SPFA Blog – Equity Compensation: How Does It Work?

September 27, 2022

There are a great many and varied ways employers use equity as part of an employee’s compensation.  They include: phantom stock to stock appreciate rights and Employee Stock Purchase Plans (ESPP) just to name a few.  However, today we will focus on just three types: Non-Qualified Stock Options (NQSO), Incentive Stock Options (ISO) and Restricted Stock Units.


All three have some common characteristics, they all have a vesting schedule and are taxed by the federal and state government in some form.  A vesting schedule is simply how much of the equity you get ownership of at a specified time.  Most companies have a four year vesting schedule, meaning you earn 100% ownership of all the shares you were given (granted) at the end of four years.  Depending on the company and how the plan is created you may start vesting your shares immediately or after one year.  Remember, these types of equity compensation are tools your employer is using to retain your services and talent. 


A common vesting schedule may look something like this:  you are granted 2,000 shares of ACME High Fidelity, Inc on January 1, 2021.  Your shares vest over fours on a quarterly basis after one full year of employment.  Your first vesting date is January 1, 2022 and you get 500 shares (25% of 2,000).  Each quarter thereafter you vest another 125 shares.  Assuming you have stayed the whole time at the end of December 2025 you will have vested 100% of your 2,000 shares.


What complicates the comparison of these types of compensation is how they are taxed.  We explore the tax implications below.


Restricted Stock Units (RSU)


RSUs have the most straight forward taxation of the three types of compensation under discussion.  Referring to the example above let’s say on March 31, 2022 you vest 125 shares of ACME and the market price is $32.50.  Since you are given those shares for free by ACME, the government considers that earned income.  Therefore, you must pay ordinary income tax on $4,062.50 (125*$32.50).  If your marginal tax rate is 37% you pay $1,503.13 in income tax. 


Some employers will automatically execute a same-day sale of shares to cover the income tax.  However, if your company does not, you have a couple of ways to tackle the tax man.  You can treat the RSU as a cash bonus and exercises a same day sale of all shares when they vest.  There is no capital gains tax in this situation since you sold the shares immediately upon vesting.  You can then save some amount to cover the income tax and invest the rest.  Alternatively, you can hold the shares, then at tax time you sell shares that are over a year old to qualify for long-term capital gain treatment.  Use those funds to pay the income tax.  The potential pitfall here is that you end up in a cycle of selling shares to pay the tax only to create a larger tax burden in the following year.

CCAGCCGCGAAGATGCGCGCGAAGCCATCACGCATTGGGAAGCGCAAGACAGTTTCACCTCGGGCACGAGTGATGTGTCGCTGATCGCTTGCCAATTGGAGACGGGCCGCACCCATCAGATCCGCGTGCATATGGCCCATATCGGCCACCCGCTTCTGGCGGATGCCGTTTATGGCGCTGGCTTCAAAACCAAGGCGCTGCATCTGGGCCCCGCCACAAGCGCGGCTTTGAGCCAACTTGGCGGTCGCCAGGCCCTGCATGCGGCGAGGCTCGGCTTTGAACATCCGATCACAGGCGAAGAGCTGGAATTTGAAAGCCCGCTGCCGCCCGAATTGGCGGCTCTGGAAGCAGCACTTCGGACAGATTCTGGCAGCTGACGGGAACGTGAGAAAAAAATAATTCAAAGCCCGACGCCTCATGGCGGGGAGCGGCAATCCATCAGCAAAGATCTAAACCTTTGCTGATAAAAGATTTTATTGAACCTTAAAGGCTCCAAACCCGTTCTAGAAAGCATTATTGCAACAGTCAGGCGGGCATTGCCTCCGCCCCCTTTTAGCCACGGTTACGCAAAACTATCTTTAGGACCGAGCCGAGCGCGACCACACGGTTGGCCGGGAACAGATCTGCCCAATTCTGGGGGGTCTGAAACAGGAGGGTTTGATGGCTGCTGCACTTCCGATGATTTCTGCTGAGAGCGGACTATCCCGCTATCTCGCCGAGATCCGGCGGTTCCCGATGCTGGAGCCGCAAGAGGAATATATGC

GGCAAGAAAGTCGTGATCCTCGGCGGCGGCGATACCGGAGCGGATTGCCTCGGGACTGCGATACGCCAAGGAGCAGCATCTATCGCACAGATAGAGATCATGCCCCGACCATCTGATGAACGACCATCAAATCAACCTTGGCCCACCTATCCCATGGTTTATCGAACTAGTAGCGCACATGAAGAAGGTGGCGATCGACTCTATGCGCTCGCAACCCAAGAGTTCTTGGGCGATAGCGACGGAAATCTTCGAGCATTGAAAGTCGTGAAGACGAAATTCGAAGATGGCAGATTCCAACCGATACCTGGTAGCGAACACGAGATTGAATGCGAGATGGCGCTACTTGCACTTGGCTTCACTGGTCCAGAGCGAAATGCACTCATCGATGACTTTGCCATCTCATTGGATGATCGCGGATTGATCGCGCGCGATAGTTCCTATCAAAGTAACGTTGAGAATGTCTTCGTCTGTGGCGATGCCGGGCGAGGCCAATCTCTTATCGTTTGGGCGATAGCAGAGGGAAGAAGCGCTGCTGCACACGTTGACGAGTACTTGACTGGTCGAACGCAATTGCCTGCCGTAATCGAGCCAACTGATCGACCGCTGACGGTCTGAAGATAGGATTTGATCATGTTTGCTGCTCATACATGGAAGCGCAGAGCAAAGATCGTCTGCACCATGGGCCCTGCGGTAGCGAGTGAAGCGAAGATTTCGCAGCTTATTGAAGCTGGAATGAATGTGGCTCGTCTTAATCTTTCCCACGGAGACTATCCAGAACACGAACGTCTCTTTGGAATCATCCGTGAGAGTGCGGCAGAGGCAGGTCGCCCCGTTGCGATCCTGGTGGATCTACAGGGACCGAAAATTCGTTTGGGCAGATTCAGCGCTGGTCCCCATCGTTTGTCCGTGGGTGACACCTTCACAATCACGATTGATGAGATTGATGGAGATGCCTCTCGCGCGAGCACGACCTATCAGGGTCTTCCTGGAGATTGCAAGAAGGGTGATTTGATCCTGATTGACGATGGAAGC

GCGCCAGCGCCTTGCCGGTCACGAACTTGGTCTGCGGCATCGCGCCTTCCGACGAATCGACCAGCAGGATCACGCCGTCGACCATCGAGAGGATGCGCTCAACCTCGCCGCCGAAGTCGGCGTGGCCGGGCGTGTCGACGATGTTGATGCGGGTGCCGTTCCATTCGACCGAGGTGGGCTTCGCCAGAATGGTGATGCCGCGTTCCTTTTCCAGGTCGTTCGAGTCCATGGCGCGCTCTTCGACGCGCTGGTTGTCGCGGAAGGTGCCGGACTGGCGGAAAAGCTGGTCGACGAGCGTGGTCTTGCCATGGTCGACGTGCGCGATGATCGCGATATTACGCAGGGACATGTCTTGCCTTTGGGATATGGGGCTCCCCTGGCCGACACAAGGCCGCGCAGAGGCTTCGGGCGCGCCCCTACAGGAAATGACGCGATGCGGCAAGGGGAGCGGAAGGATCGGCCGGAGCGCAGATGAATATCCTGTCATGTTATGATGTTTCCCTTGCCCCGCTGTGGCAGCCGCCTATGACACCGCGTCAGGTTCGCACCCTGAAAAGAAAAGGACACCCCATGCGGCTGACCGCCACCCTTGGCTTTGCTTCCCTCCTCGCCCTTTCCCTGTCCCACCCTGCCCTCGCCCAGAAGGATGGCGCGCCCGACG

After the RSUs vest, you can choose to hold the stock for any period of time.  In terms of taxation we are concerned with the length of time the stock is held between the vesting date and the date of the sale.  If the stock is sold less than one year from the vesting date then any capital gains are taxed at your ordinary income tax rate.  Stock that is held for over one year qualifies for favorable tax treatment.  Long term gains (gains earned on stock held for more than a year) are taxed at the 15% federal tax rate (for a married couple in 2022 with income between $83,350 and $517,200.


Non-Qualified Stock Options (NQSO)


As mentioned above your granted NQSO will vest over some period of time.  With NQSO when they vest you have the option to exercise or not to exercise.  This is a key difference compared to RSUs.  Another key difference is you have what is called a strike price.  The strike price is the price at which you get to buy the shares of stock in the amount you have vested.  Similar to RSUs, when you exercise your NQSO you will incur ordinary income tax.  The difference is the tax is computed on the difference between the strike price and the market price the day you exercise, we call that the spread.